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Netanyahu Takes the Slimmest of Leads Over Peres

Israel: With most ballots counted, Likud challenger is ahead of prime minister by less than 1%. Absentee votes could sway election. Outcome will affect peace process.

May 30, 1996|MARJORIE MILLER | TIMES STAFF WRITER

JERUSALEM — Prime Minister Shimon Peres and right-wing challenger Benjamin Netanyahu were virtually tied with nearly all of the votes from regular ballot boxes counted in a national election Wednesday that will determine the course of Israel's peace negotiations with its Arab neighbors.

By early today, late returns in the country's first direct vote for a prime minister gave Netanyahu the slightest edge over Peres. With 98.6% of the regular ballot boxes counted, Israel Radio reported that Netanyahu had 50.3% of the vote to 49.6% for Peres. This was after the Labor chief had held a lead throughout the night.

Officials said that in such a tight race, every vote would count and final results could be delayed for several days until the estimated 150,000 absentee votes of soldiers, diplomats, sailors and prisoners are counted.

Netanyahu's swing into the front seemed to confirm a trend that had been building for hours. The government's Channel 1 exit polls also projected Netanyahu would win by 50.4% to 49.6% for Peres.

The seesawing projections alternately sent supporters in each party into fits of jubilation and bouts of nervousness, and prompted speculation about a unity government.

With the first returns in favor of Peres, young Labor activists--the core of Peres' hard-fought campaign--erupted in cheers, waved flags and olive branches and, using the rival candidate's nickname, chanted, "Bibi's had it!" One banner read, "Bye, bye Bibi."

Netanyahu supporters started out glum, but soon were dancing on chairs and whooping with delight. "Go home, Peres!" they shouted.

No one expected the end of the count to be anything but a cliffhanger in this deeply divided country.

For Peres, even a narrow win would be a tremendous victory. The 73-year-old Nobel laureate has led his party to defeat in four previous elections. A victory not only would give him the personal seal of approval he has long sought, but it would allow him to move forward with his policy of trading land for peace with the Palestinians and possibly neighboring Syria.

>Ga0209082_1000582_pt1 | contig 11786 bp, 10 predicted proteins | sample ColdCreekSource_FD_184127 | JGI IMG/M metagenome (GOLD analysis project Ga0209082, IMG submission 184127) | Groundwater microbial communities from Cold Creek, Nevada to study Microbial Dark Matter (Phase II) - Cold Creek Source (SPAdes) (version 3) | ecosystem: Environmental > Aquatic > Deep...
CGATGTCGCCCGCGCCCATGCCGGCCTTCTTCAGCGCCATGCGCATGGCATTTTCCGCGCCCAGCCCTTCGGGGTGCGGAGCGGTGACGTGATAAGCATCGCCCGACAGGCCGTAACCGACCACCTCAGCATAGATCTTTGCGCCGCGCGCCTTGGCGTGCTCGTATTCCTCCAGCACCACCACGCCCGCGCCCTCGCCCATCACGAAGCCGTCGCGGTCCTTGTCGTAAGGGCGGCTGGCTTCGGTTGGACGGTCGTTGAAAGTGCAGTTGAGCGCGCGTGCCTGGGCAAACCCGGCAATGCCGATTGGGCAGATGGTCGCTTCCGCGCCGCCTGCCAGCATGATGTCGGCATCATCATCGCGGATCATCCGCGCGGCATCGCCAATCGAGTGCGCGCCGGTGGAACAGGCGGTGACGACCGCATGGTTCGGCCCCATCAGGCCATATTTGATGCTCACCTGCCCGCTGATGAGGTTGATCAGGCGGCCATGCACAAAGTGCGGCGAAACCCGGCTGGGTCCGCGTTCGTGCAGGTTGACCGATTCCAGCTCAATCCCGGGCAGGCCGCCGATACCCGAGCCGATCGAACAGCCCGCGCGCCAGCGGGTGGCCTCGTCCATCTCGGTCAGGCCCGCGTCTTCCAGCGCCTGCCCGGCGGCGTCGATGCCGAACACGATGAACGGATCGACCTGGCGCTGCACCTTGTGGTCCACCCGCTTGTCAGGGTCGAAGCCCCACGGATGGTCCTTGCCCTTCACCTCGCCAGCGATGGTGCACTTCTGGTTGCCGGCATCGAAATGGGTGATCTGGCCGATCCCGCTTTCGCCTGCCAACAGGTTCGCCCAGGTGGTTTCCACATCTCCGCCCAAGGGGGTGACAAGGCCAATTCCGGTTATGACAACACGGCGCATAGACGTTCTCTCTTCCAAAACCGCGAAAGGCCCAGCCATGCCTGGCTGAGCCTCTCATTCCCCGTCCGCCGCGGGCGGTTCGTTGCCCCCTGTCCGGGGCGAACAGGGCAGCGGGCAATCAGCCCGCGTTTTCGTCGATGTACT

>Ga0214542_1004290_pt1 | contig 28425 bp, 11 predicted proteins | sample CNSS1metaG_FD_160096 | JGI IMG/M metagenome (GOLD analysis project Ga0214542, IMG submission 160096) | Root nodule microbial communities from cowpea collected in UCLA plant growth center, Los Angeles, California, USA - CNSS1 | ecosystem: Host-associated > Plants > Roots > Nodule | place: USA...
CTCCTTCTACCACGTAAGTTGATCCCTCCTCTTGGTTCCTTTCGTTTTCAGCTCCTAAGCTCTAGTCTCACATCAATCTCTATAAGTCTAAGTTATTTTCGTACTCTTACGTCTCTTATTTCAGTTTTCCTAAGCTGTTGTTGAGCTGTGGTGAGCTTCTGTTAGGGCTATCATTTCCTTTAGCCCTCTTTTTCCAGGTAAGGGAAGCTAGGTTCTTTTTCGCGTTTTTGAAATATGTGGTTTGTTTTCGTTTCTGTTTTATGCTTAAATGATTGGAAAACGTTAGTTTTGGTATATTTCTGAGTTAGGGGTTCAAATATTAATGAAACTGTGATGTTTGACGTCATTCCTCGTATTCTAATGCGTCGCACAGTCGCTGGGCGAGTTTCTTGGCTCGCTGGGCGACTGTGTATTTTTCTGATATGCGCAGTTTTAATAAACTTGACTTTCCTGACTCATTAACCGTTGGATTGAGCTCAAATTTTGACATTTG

Victory for Netanyahu would be a stunning upset by the 46-year-old politician. It probably would bring a halt or a major transformation to the peace process with the Palestinians that has been going on since 1993.

Neither candidate claimed victory, but some supporters did.

"A win is a win," Yossi Beilin, one of Peres' closest confidants and a member of his Cabinet, said early in the evening. "We will continue the peace process."

Netanyahu urged his supporters to be patient.

"The night is long. . . . Don't lose hope," Netanyahu said to cheers. "Whatever happens, it is clear that a large part of this nation supports our way."

Netanyahu has branded the government's peacemaking with the Palestinians a failure and insisted that he could achieve peace without further territorial concessions.

He played on Israeli fears of terrorism, while Peres put forth what he termed a vision of hope.

It will be up to the victor to conduct final negotiations with Palestinian leader Yasser Arafat over the next three years to determine the fundamental questions of Israel's borders, control over Jerusalem, the future of Jewish settlements in the West Bank and Palestinian statehood.

Negotiations with the Palestinians are to be completed in 1999 under the breakthrough peace agreement that Peres and former Prime Minister Yitzhak Rabin signed with Arafat in Washington in 1993.

Rabin was slain Nov. 4 by right-wing Jewish law student Yigal Amir, who opposed the accord.

Many Israelis visited Rabin's grave on election day, and his widow, Leah, disturbed by the apparent closeness of the vote, urged people to continue his legacy.

"I don't understand how half of this nation does not understand that there is only one way and none other, that we are on the road to peace," she told Channel 2 TV. "This embarrasses me."

Earlier, she had tearfully described voting for the first time without Rabin at her side. And she termed it "an unprecedented scandal" that Amir, who is in prison, was allowed to cast a ballot.

Voting took place without any major problems, but the legacy of violence was felt when Peres was forced to increase his security and change his schedule because of reported threats from Jewish extremists.

The Likud Party, which had closed its headquarters when it looked as if Netanyahu might lose, reopened it at 2 a.m. when a Netanyahu victory suddenly appeared possible.

In Washington, President Clinton kept a vigil in the White House, receiving a stream of partial election results relayed from the U.S. Embassy in Israel through National Security Advisor Anthony Lake.

White House officials were visibly crestfallen when the results began to turn against Peres, whom Clinton virtually endorsed as his preferred partner in the Middle East peace process.

A spokesman said Clinton planned to telephone the winner of the election as soon as the result was clear.

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